Case Studies

Vehicle Routing in the Soft Drink Industry

Golden, B. L. & Wasil, E. A. (1987). Computerized vehicle routing in the soft drink industry. Operations Research, 35(1), 6-17.

In general, the construction of delivery-vehicle routes is a complicated task due to such factors as size of the fleet, number of customers, difficult real-world constraints, and the fact that such routes often must be constructed in a very short period of time. Two examples of the use of computerized vehicle routing systems in the soft drink industry follow.

Mid-Atlantic Coca-Cola. On an average day, the Baltimore Division of Mid-Atlantic Coca-Cola routes more than 60 driver-seller distribution vehicles. In most instances, a vehicle makes a single trip serving 20-25 customers. Drivers are compensated largely by commission, and union regulations apply.

Since early 1985, The firm has used ROADNET, a computerized package, to route its vehicles. The use of this package has enabled management to:

  1. rapidly develop satisfactory routes,
  2. easily maintain current customer satisfaction, and
  3. provide on-going control of distribution.
Rapidly generating useable vehicle routes has at least two benefits. First, the computer-generated routes are often more cost efficient than manually generated routes. Second, the dispatcher has more time to fine-tune the routes or address other distribution-related issues.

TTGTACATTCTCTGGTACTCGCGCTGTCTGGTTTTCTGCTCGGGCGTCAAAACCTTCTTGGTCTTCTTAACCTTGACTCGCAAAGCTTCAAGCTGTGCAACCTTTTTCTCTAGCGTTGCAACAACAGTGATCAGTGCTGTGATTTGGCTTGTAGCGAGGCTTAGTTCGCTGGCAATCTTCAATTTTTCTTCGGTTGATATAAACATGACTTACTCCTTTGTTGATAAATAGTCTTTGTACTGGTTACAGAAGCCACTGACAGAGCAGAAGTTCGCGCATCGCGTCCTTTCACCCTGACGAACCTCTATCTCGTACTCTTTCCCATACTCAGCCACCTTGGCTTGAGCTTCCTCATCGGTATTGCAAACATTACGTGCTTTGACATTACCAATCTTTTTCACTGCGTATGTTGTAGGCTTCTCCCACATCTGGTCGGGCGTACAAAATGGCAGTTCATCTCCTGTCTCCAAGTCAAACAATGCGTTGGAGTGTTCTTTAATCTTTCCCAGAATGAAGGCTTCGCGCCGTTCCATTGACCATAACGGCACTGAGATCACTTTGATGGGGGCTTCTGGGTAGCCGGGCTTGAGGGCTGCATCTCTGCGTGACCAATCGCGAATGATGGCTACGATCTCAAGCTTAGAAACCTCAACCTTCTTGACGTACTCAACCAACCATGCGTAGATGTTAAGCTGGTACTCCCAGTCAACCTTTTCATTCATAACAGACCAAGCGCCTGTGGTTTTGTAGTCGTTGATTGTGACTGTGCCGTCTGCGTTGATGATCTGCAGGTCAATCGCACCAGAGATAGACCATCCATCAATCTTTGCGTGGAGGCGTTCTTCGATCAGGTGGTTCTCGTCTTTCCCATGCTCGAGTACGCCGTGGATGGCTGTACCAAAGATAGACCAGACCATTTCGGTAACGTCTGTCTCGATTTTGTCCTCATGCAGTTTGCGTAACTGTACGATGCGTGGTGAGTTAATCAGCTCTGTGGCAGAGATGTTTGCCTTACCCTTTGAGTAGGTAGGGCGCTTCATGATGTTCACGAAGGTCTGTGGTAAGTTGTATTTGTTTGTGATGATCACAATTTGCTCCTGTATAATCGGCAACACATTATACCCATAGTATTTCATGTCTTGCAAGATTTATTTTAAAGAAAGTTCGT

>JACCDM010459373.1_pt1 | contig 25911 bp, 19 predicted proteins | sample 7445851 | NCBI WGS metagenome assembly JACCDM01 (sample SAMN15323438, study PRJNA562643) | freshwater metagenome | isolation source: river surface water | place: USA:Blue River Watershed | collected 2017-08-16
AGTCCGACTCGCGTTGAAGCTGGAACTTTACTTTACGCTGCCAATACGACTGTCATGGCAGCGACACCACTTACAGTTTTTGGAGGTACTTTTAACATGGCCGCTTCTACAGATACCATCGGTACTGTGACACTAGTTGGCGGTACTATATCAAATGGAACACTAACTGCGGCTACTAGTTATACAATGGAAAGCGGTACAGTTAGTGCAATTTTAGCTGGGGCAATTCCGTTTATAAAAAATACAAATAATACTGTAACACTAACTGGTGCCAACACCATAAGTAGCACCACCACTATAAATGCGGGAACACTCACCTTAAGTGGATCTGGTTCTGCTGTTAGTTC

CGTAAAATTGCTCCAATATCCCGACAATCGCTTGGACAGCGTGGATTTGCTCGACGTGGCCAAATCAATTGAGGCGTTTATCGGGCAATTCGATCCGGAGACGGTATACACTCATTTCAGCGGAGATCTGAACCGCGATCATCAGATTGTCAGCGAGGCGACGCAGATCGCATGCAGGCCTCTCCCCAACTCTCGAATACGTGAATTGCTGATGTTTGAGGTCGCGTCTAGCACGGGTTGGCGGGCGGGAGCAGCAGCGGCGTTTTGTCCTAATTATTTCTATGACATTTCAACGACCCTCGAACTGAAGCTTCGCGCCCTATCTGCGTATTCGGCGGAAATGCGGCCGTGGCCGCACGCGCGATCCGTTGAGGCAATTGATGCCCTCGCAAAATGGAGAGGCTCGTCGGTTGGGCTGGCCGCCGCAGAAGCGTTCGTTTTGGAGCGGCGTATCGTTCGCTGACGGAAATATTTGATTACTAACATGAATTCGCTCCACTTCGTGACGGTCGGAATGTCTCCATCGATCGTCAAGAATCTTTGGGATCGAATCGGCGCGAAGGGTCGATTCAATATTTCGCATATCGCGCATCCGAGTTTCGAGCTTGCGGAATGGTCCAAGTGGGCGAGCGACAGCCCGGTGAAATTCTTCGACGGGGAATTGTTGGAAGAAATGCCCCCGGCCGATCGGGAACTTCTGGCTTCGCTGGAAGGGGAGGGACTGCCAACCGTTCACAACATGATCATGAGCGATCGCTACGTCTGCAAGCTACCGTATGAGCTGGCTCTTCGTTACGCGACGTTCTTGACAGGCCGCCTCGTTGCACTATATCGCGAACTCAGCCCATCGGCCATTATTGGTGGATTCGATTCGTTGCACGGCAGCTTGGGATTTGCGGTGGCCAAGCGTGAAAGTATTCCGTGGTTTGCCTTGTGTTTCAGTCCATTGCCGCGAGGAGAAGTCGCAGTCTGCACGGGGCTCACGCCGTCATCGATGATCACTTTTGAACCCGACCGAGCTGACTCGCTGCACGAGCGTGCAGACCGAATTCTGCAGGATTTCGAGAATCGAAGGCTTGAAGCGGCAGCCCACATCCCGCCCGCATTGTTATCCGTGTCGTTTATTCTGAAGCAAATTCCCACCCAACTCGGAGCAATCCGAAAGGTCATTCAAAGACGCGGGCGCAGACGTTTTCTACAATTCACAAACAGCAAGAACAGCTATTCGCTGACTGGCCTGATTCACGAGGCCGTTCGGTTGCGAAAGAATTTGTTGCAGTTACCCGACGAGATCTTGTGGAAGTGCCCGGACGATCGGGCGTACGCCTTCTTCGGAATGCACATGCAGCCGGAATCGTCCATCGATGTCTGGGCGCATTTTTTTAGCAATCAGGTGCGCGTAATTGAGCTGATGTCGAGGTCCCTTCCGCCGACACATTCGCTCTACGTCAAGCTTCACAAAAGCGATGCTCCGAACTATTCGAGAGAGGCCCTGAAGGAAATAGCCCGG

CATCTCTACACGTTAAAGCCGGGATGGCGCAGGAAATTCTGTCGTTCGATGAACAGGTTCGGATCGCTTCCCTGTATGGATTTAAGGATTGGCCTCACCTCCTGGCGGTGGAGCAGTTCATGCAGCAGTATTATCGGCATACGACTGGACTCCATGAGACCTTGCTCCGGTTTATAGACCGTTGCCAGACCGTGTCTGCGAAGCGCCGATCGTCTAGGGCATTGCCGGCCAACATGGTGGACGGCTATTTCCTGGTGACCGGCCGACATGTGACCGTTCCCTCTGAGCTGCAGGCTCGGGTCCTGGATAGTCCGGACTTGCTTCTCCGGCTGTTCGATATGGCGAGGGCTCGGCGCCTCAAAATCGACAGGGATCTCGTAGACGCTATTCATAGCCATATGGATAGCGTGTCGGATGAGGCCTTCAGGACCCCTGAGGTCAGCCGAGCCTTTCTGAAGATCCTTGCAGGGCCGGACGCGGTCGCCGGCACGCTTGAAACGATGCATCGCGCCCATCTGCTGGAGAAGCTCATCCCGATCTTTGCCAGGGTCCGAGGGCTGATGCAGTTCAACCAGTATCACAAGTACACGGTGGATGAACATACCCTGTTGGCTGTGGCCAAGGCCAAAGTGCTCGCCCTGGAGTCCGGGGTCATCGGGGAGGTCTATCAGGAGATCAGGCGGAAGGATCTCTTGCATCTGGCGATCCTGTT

The Pepsi-Cola Bottling Group. Recently, the Pepsi-Cola Bottling Group of Purchase, NY conducted a pilot study on the feasibility of using a computerized vehicle routing system to facilitate the scheduling and routing of truckload shipments of materials between production warehouses and distribution centers. The routing problem Pepsi-Cola wished to solve involved supplying 18 distribution centers in Pennsylvania, New York, New Jersey, and southern New England from 3 production warehouses in Philadelphia, Teterboro, NJ, and Cranston, RI. The amount of product going from each production facility to each distribution center was determined.

Normally, each vehicle makes several trips between facilities each day, with the trips split between two shifts. The company wanted to ship only full trailer-loads and to avoid having more than one delivery vehicle at a given distribution center at any one time. A computerized vehicle routing program (TRUCKSTOP) was implemented to help perform some of the routing and scheduling operations.

During the pilot study, it became apparent that Pepsi-Cola would need to modify the software package before it could truly be effective. After the necessary modifications were made, the Pepsi-Cola Bottling Group used the modified program for routing and scheduling these operations.

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